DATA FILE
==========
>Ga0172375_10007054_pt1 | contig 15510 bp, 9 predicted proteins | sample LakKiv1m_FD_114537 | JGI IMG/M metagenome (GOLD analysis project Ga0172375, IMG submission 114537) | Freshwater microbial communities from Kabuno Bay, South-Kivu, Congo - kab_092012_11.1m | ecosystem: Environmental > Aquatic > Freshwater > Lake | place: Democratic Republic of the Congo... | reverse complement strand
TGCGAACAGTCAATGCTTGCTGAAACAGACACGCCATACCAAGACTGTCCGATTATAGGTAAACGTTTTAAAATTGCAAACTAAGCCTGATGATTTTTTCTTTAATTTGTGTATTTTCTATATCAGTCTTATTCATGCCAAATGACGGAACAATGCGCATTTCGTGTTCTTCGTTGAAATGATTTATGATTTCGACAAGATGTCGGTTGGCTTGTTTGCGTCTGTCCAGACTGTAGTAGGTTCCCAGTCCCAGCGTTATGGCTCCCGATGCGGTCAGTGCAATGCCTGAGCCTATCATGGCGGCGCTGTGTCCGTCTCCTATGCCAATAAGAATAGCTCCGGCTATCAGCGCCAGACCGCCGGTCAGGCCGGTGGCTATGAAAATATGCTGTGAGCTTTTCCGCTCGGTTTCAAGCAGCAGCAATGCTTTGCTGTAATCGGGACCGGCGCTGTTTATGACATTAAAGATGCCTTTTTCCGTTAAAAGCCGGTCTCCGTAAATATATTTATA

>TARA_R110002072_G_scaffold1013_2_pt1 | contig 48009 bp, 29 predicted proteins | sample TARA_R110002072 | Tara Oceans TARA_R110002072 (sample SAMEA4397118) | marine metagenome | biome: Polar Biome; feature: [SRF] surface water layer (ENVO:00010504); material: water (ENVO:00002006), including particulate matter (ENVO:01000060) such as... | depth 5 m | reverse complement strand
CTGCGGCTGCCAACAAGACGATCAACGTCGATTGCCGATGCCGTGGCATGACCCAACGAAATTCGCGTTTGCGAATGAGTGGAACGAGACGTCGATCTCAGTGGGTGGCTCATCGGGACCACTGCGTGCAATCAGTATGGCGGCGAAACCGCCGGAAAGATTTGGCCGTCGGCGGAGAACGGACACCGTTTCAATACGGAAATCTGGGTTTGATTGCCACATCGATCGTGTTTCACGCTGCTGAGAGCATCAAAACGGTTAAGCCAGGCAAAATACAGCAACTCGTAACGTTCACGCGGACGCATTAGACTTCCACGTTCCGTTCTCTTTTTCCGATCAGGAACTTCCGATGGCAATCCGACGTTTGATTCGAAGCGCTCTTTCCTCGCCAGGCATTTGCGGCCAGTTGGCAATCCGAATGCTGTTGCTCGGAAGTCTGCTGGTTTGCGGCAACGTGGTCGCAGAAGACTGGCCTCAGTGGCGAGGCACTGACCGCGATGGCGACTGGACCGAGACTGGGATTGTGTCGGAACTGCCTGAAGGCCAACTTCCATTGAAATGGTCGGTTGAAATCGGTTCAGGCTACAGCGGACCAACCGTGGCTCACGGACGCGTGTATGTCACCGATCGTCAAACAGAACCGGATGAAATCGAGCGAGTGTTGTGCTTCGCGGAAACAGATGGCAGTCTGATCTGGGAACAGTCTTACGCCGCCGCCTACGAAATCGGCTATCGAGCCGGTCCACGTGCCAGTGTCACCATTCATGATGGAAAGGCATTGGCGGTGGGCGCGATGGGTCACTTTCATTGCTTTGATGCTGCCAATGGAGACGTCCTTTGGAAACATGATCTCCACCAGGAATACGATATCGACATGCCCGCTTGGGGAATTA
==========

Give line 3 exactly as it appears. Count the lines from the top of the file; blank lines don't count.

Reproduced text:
>TARA_R110002072_G_scaffold1013_2_pt1 | contig 48009 bp, 29 predicted proteins | sample TARA_R110002072 | Tara Oceans TARA_R110002072 (sample SAMEA4397118) | marine metagenome | biome: Polar Biome; feature: [SRF] surface water layer (ENVO:00010504); material: water (ENVO:00002006), including particulate matter (ENVO:01000060) such as... | depth 5 m | reverse complement strand